Hatshepsut Ma’at Ka-Ra Female Pharaoh
“The Foremost of Noble Women”
not the only female ruler of Egypt, Ma’at Ka-Ra Hatshepsut (18th Dynasty) is one of the best known (next
to Cleopatra). She was an 18th Dynasty Pharaoh, daughter of Thuthmose I and Ahmes.
Growing up in the palace was a happy time for Hatshepsut. She was taught to read and write at an
early age which was unheard of for a girl in Egypt. Her father would take her on expeditions
to see the great Pyramids and to crocodile hunt on the Nile. She attended the meetings of all the departments.
She learned from her father how to conduct meetings and how to be the head of a great place like Egypt.
She learned how a Pharaoh should behave in a meeting and with the people. When her father dies there
was only Hatshepsut and her sister Neferubity.
to Egyptian customs the male would take the place of the father as Pharaoh. Hatshepsut had several step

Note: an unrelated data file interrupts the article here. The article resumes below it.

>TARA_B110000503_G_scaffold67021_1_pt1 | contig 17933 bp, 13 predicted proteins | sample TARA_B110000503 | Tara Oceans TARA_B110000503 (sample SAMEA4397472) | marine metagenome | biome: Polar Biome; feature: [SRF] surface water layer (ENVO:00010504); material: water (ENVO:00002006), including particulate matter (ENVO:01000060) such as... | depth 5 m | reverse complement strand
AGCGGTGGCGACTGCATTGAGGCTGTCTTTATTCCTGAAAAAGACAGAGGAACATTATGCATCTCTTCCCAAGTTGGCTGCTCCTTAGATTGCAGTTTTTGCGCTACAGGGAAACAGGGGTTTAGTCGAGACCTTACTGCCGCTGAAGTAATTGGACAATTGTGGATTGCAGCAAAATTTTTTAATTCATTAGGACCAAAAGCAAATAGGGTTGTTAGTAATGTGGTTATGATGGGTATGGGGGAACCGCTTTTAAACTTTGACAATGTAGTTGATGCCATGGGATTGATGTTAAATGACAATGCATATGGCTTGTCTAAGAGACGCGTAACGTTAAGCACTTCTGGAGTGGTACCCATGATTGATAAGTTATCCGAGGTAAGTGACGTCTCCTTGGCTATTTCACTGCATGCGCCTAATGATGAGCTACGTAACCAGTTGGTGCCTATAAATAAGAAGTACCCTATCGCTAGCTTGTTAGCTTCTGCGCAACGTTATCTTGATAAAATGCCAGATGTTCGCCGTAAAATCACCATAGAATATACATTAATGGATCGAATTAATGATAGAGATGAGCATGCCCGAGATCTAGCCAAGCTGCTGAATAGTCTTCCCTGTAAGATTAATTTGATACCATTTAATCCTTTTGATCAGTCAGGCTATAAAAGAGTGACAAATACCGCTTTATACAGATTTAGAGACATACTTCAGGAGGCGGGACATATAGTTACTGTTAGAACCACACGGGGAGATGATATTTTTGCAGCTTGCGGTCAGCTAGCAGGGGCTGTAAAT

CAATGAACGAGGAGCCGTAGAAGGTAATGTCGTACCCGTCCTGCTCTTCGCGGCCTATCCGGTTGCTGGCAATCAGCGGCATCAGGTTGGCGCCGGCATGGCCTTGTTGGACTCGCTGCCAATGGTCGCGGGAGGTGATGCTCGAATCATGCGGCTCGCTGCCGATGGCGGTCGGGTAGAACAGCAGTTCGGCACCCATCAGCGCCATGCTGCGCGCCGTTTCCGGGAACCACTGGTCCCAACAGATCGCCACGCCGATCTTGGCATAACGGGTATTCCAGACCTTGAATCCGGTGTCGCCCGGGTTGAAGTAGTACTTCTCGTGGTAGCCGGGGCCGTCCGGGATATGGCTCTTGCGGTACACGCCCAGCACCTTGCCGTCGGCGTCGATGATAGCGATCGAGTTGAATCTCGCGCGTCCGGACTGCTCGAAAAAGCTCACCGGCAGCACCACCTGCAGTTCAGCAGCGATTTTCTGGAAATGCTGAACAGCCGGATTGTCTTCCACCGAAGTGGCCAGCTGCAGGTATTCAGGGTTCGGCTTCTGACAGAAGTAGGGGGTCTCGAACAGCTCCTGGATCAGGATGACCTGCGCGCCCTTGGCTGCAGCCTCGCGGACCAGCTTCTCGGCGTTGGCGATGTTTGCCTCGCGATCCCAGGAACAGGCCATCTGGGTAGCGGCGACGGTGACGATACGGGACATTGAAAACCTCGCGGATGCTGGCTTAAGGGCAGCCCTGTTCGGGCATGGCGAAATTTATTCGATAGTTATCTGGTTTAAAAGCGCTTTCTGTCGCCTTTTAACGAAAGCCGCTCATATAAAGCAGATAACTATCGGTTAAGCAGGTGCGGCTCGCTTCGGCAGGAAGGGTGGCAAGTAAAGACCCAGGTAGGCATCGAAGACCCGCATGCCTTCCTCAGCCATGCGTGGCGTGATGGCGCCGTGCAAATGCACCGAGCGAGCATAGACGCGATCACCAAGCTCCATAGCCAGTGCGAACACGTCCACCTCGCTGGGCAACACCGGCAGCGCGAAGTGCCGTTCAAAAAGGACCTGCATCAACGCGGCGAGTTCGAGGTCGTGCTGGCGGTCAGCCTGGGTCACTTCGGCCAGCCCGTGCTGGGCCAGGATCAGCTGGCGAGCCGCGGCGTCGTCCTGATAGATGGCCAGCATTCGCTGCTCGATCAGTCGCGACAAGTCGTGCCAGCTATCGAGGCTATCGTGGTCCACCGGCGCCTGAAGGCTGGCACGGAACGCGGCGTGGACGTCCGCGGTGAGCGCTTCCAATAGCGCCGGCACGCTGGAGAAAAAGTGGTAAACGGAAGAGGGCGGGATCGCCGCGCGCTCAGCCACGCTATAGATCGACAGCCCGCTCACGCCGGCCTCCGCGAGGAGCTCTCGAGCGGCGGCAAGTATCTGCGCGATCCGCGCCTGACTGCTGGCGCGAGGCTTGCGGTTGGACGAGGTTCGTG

brothers living in the palace. Hatshepsut married her half brother Thuthmose II.
Thuthmose II died soon after becoming Pharaoh, leaving the widow Hatshepsut and a daughter Neferura. However;
Hatshepsut had another half brother Thuthmose III, he was much too young to rule. Hatshepsut stepped up
to rule as the Pharaoh. The Princess who would be King. She began to wear the Royal
Nemes headdress, the false beard, and the Shendyt Kilt. She ruled for twenty-three years.
She is known for the most elaborate and magnificent structures in Egyptian history and for all times. She
constructed the Red Chapel at Karnak, twin Obelisks with golden tips, her royal mortuary tomb at Deir el-Bahri—Djeser
Djeseru on the west bank of the Nile.